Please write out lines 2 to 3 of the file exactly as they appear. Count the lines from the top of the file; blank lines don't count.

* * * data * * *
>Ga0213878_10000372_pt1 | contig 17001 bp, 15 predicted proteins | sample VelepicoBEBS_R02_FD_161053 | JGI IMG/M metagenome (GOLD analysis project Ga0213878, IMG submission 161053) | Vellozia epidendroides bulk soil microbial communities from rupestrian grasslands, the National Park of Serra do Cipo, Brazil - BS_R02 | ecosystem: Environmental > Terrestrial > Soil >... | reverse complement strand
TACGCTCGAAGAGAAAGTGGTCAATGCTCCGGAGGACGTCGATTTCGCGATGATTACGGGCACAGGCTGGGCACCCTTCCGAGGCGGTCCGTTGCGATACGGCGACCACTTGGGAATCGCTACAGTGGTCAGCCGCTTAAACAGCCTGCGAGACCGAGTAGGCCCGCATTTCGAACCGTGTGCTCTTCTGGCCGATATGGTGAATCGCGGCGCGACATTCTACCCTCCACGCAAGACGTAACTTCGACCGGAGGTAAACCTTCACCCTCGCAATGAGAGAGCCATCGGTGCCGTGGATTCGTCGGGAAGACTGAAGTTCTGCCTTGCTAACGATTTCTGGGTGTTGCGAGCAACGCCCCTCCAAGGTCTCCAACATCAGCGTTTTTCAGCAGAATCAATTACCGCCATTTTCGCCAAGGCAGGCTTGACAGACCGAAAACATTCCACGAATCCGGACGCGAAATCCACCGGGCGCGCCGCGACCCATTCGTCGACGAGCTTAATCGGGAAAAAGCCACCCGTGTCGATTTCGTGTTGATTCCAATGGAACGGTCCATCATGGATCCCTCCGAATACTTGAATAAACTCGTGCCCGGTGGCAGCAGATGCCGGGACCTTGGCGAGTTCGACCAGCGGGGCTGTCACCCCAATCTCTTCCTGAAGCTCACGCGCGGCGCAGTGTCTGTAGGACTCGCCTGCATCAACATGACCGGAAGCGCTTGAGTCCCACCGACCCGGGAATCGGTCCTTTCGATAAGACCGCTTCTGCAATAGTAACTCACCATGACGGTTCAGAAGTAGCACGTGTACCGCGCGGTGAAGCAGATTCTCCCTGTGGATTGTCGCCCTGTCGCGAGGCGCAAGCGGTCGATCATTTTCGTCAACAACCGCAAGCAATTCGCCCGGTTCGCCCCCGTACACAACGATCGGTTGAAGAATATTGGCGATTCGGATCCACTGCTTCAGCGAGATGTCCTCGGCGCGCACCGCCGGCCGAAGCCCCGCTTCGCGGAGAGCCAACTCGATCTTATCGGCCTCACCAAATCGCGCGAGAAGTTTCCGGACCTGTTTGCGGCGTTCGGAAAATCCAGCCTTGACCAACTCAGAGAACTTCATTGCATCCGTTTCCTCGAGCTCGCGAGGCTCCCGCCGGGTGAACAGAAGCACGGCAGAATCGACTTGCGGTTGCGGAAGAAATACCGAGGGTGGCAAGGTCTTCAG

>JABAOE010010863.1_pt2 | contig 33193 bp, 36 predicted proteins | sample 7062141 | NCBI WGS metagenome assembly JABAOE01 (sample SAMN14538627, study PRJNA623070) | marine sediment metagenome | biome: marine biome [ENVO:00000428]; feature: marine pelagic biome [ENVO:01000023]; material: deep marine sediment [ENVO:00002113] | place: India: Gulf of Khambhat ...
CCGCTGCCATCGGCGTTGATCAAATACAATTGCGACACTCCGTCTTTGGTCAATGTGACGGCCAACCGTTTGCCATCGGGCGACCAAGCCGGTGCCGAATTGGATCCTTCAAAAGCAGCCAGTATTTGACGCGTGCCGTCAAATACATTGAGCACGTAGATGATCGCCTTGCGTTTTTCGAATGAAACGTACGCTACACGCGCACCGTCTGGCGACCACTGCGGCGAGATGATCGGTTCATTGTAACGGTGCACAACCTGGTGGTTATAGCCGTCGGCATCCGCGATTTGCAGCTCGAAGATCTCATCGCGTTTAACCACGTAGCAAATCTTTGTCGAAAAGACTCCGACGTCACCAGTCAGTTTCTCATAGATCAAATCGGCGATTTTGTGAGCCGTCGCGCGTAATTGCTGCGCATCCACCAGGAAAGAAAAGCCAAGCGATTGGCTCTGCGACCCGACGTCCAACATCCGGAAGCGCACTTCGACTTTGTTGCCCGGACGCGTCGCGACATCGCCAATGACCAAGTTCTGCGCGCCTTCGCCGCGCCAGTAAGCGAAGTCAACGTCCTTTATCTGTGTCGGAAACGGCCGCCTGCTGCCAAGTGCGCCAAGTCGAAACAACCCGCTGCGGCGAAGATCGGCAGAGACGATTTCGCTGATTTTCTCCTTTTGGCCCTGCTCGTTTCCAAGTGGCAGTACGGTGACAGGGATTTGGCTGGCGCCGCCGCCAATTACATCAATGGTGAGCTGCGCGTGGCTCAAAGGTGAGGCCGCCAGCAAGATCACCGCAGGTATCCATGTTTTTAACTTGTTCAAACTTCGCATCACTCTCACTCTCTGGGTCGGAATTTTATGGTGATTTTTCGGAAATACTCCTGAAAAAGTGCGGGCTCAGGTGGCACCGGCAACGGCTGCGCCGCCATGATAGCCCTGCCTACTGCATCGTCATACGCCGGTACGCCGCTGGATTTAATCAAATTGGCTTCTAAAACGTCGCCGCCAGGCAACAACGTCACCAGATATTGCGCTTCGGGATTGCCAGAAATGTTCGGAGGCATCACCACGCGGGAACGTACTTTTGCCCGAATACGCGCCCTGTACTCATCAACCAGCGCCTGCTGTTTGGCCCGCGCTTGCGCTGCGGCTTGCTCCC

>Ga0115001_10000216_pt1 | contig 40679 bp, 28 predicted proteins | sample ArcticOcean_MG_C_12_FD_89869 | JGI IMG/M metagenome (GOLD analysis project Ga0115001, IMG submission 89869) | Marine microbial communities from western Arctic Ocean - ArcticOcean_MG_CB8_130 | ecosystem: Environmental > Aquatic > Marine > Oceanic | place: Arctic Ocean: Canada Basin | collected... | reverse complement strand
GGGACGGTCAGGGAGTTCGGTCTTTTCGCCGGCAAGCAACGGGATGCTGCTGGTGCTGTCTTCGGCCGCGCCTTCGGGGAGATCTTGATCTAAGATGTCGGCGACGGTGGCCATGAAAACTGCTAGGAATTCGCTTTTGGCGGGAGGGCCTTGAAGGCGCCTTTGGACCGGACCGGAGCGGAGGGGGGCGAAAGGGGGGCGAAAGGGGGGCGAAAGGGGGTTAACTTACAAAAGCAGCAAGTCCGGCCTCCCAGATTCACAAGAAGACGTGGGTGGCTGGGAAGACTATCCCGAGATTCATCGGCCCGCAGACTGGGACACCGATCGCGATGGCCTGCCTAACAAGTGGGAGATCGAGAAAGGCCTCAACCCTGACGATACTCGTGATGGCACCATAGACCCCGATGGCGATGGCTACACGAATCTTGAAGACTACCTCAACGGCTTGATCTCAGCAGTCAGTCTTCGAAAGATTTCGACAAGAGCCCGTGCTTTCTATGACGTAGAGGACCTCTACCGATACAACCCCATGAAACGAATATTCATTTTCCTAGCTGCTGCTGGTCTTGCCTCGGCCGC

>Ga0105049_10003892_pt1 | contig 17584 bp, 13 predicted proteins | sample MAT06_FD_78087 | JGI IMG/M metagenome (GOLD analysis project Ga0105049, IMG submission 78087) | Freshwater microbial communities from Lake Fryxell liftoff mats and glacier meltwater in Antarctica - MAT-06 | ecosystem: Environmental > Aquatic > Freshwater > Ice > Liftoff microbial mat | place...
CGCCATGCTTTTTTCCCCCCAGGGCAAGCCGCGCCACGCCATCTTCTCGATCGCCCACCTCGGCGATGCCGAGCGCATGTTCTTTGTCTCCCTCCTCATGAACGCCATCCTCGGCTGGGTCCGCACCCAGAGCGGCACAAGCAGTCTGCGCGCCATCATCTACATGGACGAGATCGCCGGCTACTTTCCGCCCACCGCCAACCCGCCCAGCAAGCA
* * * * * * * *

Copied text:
TACGCTCGAAGAGAAAGTGGTCAATGCTCCGGAGGACGTCGATTTCGCGATGATTACGGGCACAGGCTGGGCACCCTTCCGAGGCGGTCCGTTGCGATACGGCGACCACTTGGGAATCGCTACAGTGGTCAGCCGCTTAAACAGCCTGCGAGACCGAGTAGGCCCGCATTTCGAACCGTGTGCTCTTCTGGCCGATATGGTGAATCGCGGCGCGACATTCTACCCTCCACGCAAGACGTAACTTCGACCGGAGGTAAACCTTCACCCTCGCAATGAGAGAGCCATCGGTGCCGTGGATTCGTCGGGAAGACTGAAGTTCTGCCTTGCTAACGATTTCTGGGTGTTGCGAGCAACGCCCCTCCAAGGTCTCCAACATCAGCGTTTTTCAGCAGAATCAATTACCGCCATTTTCGCCAAGGCAGGCTTGACAGACCGAAAACATTCCACGAATCCGGACGCGAAATCCACCGGGCGCGCCGCGACCCATTCGTCGACGAGCTTAATCGGGAAAAAGCCACCCGTGTCGATTTCGTGTTGATTCCAATGGAACGGTCCATCATGGATCCCTCCGAATACTTGAATAAACTCGTGCCCGGTGGCAGCAGATGCCGGGACCTTGGCGAGTTCGACCAGCGGGGCTGTCACCCCAATCTCTTCCTGAAGCTCACGCGCGGCGCAGTGTCTGTAGGACTCGCCTGCATCAACATGACCGGAAGCGCTTGAGTCCCACCGACCCGGGAATCGGTCCTTTCGATAAGACCGCTTCTGCAATAGTAACTCACCATGACGGTTCAGAAGTAGCACGTGTACCGCGCGGTGAAGCAGATTCTCCCTGTGGATTGTCGCCCTGTCGCGAGGCGCAAGCGGTCGATCATTTTCGTCAACAACCGCAAGCAATTCGCCCGGTTCGCCCCCGTACACAACGATCGGTTGAAGAATATTGGCGATTCGGATCCACTGCTTCAGCGAGATGTCCTCGGCGCGCACCGCCGGCCGAAGCCCCGCTTCGCGGAGAGCCAACTCGATCTTATCGGCCTCACCAAATCGCGCGAGAAGTTTCCGGACCTGTTTGCGGCGTTCGGAAAATCCAGCCTTGACCAACTCAGAGAACTTCATTGCATCCGTTTCCTCGAGCTCGCGAGGCTCCCGCCGGGTGAACAGAAGCACGGCAGAATCGACTTGCGGTTGCGGAAGAAATACCGAGGGTGGCAAGGTCTTCAG

>JABAOE010010863.1_pt2 | contig 33193 bp, 36 predicted proteins | sample 7062141 | NCBI WGS metagenome assembly JABAOE01 (sample SAMN14538627, study PRJNA623070) | marine sediment metagenome | biome: marine biome [ENVO:00000428]; feature: marine pelagic biome [ENVO:01000023]; material: deep marine sediment [ENVO:00002113] | place: India: Gulf of Khambhat ...